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Old Mar 21, 2010, 1:01 PM   #1
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Default Great Pentax K7 Review

Great K7 review. Sounds as if the reviewer may buy a K7, he was that impressed. But I'm sure that is not a surprise for K7 owners.

I don't have a K7. My camera bodies are K10D and KM.



http://www.google.ca/url?sa=t&source...Oi_ZopVGuF1y2g
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Old Mar 21, 2010, 1:09 PM   #2
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Thanks for the link, Les. As you know, I am camera shopping... read a post in a forum of one guy who own the K-7 and Canon F7... What I found as surprising is that he went on and on about how (in many ways) the Pentax K7. I have always owned a Pentax, but making this purchase (hopefully soon) has been really mind-boggling trying evaluate what is out on the market. Anyway, I will look at this link. Many thanks. Ned
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Old Mar 21, 2010, 3:26 PM   #3
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Ned....you're welcome. I always do a lot of research as you do, before I make a big purchase. I always feel it's always good to look at everything (reviews) out there...the good, the bad and the ugly reports...weigh the evidence, make an informed decision.

Les

Some of the best info I have found is asking people who already own and use a piece of equipment before I make the final decision.
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Old Mar 21, 2010, 3:35 PM   #4
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Les, I read the entire article. Again thanks. Except for the ISO, (3200 and above), he really likes the K7. Speaking of ISO, some in this forum, under Canon, showed a couple of shots in the gym at 3200 ISO. That was a real jaw dropper. And if I understood the article correctly, something about a "newer" K7. Ugggg, it is not easy to just put a thousand euros down, and it seems more difficult which camera to choose from, Pentax K7 or Canon 550D or 7D. But thanks again for this good link, the writer is saying that the Pentax is the best camera for under a 1000 with all of its capabilities. Ned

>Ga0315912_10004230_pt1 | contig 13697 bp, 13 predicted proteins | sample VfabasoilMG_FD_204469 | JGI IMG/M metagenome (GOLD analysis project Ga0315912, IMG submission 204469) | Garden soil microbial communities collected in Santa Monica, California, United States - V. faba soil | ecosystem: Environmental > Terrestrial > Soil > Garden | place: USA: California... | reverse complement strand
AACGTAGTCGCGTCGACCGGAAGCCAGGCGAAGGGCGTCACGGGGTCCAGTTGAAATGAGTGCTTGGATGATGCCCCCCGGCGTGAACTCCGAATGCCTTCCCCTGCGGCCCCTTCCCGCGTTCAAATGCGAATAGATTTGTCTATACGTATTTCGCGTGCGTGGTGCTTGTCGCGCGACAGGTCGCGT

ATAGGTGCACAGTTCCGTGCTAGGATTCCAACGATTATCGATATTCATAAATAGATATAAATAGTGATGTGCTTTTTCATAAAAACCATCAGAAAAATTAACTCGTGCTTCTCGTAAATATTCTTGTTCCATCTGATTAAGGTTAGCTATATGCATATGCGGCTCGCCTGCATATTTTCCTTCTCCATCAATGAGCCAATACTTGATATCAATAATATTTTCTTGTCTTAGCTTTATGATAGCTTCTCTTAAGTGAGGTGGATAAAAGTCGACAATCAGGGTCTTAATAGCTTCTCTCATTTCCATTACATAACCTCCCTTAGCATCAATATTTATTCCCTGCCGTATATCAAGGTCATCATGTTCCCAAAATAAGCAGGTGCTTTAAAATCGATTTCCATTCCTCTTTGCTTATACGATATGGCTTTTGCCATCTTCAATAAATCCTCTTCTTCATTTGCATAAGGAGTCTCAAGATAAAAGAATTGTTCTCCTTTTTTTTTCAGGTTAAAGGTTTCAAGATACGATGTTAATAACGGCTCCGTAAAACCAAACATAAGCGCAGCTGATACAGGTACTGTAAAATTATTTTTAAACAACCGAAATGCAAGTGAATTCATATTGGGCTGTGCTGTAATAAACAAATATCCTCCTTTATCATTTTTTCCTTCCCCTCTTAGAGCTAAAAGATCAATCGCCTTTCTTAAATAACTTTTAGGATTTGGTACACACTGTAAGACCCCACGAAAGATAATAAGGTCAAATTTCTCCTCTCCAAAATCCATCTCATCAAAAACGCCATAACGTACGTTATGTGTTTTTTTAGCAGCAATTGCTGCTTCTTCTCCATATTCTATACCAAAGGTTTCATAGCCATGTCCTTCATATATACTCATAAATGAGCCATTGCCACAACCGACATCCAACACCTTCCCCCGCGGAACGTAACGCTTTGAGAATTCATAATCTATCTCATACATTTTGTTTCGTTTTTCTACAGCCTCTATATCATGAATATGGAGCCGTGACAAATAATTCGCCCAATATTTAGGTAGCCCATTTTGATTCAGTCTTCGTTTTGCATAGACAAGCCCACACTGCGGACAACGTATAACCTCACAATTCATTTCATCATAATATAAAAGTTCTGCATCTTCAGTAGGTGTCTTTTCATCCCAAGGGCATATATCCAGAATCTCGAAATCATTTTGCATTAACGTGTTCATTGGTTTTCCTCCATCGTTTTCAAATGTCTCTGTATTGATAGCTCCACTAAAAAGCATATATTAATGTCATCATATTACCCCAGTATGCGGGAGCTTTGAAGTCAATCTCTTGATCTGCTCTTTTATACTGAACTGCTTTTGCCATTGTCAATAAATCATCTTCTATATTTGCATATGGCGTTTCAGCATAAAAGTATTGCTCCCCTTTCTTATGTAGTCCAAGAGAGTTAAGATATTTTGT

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Old Mar 21, 2010, 7:36 PM   #5
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Sorry Ted, your are not going to tempt me, I's saving for the new med format coming to .a store near you soon!
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Old Mar 21, 2010, 10:28 PM   #6
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I fully agree that it's important to thoroughly research something before buying a camera (or any other product). But it's easy to over-analyze a situation, and become paralyzed because there are so many conflicting opinions. It's very important to decide which features are important, and which are not. If most of your shooting is done outside in bright sunlight, then it doesn't matter if your camera has poor image quality at ISO 3200, because you will almost never need to set your sensitivity that high. But if you do a lot of shooting in dimly-lit night clubs without flash, then high ISO performance is very important. The same can be said for autofocus speed, burst rate, dynamic range, etc.